Dementia (a state of cognitive impairment that makes everyday activities difficult or impossible) will impact an estimated 14 million U.S. adults by 2060. This common problem among older individuals typically calls for comprehensive care to help preserve these individuals' safety, health, and quality of life.
If you find yourself in the role of caretaker for someone who has dementia, you may want to consider engaging in-home dementia care instead of institutional memory care, at least during the early stages of the disorder. Give some thought to the following questions and answers about in-home dementia care.
Why Might You Choose In-Home Dementia Care?
In-home dementia care offers certain advantages over memory care services in a dedicated facility, starting with the familiarity of the home environment. The longer your loved one can safely remain at home, the less disorientation that loved one will encounter compared to suddenly being moved to an unfamiliar place.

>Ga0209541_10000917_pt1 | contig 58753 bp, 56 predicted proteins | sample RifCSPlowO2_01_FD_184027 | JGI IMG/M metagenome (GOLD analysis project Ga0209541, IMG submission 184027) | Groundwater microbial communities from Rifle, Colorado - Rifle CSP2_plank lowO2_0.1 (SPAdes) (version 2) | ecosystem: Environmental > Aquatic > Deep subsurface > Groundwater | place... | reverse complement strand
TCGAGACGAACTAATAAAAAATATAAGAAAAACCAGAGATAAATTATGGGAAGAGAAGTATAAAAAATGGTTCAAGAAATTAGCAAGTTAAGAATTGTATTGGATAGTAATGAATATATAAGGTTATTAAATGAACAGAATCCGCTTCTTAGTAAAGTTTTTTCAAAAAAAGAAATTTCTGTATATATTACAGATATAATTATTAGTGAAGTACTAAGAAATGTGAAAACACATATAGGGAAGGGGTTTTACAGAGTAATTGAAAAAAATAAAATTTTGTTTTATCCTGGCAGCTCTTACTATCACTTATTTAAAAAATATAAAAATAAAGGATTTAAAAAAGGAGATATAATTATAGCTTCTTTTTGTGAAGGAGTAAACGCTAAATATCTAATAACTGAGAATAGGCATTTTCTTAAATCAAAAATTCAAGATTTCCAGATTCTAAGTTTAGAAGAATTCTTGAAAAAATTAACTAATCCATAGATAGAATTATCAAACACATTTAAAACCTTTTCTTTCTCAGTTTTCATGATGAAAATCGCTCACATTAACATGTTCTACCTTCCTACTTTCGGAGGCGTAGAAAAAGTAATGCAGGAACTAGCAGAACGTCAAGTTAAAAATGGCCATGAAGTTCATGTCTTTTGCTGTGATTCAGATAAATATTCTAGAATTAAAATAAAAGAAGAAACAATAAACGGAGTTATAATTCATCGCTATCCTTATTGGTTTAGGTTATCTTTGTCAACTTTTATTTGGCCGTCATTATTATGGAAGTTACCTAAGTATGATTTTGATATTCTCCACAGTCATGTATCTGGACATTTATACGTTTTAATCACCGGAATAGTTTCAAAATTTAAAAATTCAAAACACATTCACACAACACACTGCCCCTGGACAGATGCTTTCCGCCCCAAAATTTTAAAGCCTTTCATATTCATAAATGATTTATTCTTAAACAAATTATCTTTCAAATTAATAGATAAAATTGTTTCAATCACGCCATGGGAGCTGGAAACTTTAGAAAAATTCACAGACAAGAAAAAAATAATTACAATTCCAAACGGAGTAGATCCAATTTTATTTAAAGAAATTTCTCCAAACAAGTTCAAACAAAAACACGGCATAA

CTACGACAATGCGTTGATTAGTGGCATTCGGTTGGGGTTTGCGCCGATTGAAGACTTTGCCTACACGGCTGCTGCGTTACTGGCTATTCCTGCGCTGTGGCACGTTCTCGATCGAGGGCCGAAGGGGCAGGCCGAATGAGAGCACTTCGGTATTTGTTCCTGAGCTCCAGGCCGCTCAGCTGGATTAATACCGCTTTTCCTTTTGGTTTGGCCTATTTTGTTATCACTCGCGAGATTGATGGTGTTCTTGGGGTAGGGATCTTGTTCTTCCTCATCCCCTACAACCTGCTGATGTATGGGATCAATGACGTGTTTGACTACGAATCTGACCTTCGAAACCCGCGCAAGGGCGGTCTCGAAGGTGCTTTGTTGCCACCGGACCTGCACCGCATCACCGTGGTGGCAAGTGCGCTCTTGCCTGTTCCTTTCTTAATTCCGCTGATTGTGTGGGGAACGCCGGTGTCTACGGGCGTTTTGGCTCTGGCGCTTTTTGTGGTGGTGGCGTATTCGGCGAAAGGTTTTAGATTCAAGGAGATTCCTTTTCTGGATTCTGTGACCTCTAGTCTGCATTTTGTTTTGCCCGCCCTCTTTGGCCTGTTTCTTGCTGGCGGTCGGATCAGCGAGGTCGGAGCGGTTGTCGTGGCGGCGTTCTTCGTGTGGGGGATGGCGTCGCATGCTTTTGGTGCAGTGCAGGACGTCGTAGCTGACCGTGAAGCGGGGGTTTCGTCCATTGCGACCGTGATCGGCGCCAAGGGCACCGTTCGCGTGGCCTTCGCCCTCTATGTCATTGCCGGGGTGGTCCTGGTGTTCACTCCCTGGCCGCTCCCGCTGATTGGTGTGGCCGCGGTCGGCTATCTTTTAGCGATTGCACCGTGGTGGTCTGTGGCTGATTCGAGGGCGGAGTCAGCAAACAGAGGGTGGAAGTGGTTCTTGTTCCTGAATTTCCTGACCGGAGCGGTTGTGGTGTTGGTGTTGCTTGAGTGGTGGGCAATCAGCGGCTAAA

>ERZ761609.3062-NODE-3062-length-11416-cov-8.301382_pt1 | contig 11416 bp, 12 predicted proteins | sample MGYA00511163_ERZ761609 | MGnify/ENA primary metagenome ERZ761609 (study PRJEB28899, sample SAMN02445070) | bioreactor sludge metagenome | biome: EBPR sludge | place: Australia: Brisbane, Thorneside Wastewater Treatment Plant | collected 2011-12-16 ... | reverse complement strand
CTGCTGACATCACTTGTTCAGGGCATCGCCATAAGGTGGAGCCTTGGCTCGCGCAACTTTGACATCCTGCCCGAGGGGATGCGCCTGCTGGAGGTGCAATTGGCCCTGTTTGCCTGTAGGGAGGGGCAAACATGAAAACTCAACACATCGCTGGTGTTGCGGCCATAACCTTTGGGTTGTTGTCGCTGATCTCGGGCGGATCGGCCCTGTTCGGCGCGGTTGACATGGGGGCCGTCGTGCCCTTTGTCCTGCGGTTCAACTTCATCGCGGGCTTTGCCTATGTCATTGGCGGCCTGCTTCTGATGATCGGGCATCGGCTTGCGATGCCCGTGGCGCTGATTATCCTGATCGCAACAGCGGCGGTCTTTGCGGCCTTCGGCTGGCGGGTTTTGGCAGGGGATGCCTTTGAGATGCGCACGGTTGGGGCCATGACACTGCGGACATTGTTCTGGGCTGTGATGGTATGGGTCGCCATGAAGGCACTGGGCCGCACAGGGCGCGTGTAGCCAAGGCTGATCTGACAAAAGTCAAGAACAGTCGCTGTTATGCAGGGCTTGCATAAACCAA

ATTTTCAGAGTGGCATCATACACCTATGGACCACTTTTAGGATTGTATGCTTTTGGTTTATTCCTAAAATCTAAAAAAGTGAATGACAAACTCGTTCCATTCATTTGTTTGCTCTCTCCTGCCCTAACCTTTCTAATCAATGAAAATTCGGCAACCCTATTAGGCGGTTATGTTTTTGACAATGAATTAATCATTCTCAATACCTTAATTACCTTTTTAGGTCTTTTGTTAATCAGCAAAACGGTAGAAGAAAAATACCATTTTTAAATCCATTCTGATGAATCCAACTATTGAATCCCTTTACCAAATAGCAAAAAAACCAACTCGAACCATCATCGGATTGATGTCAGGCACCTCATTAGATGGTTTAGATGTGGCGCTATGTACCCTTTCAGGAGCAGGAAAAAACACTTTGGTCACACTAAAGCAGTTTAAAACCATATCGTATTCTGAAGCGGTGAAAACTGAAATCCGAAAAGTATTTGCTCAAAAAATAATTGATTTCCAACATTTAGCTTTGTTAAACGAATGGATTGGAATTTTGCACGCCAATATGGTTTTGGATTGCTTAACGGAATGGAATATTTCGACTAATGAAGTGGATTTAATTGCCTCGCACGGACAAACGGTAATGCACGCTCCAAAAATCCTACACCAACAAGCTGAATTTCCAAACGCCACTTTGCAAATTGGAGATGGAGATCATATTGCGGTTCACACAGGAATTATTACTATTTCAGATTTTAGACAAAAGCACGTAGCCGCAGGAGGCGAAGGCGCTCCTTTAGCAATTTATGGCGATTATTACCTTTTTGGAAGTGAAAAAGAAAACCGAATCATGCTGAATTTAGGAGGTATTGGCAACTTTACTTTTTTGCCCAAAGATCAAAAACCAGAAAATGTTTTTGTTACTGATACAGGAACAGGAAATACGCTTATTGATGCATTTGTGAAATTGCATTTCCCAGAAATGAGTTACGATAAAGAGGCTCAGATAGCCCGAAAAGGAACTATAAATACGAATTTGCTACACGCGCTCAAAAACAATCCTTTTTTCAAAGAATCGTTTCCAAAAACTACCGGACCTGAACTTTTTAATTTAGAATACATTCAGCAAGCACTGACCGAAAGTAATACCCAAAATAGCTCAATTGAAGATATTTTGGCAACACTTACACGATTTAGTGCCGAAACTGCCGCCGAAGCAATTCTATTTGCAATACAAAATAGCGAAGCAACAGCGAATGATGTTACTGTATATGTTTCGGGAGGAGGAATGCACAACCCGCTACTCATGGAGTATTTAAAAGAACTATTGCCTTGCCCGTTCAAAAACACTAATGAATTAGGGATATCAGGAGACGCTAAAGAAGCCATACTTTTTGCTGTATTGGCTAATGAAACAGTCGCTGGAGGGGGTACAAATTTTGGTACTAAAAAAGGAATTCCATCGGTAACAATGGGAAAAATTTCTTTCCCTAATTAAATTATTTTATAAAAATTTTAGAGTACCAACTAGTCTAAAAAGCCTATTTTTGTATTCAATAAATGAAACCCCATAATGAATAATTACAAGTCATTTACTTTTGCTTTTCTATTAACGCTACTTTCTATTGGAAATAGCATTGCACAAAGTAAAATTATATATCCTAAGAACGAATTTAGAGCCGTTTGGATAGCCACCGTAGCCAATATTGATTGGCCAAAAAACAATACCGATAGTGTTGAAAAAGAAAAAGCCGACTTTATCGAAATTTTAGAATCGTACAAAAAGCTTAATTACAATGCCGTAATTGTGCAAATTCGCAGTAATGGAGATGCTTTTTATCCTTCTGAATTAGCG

If you have tried to care for your loved one on your own, you probably know first-hand how trying and exhausting this job can prove. In-home dementia care from trained specialists can give you a much-needed break without removing you from the equation entirely.
What Services Does In-Home Dementia Care Include?
In-home dementia care can provide many of the same caregiver services your loved one would receive at a memory care center. In addition to monitoring your loved one's condition carefully through frequent check-ins, in-home providers can administer medications and physical therapy exercises to help maintain optimal wellness.
These providers can offer non-medical care as well as medical care. Your loved one may benefit from careful meal preparation according to a recommended diet, help with personal care needs such as dressing and bathing, transportation to and from doctor appointments, and general errand-running assistance.
When Should You Consider Memory Care Instead?
Although in-home dementia care can greatly extend your loved one's ability to remain in familiar surroundings, it may not prove sufficient for advanced cases of dementia. Once your loved one's condition has reached a certain degree of severity, your in-home provider may recommend making the transition to a memory care facility.
Memory care facilities can see to the needs of dementia patients at every stage of cognitive impairment. They also offer a variety of on-site therapeutic services such as art, music, and reminiscence therapy. Ask a neurologist or gerontologist about the most appropriate level of care for your loved one's particular needs.Share
22 June 2022
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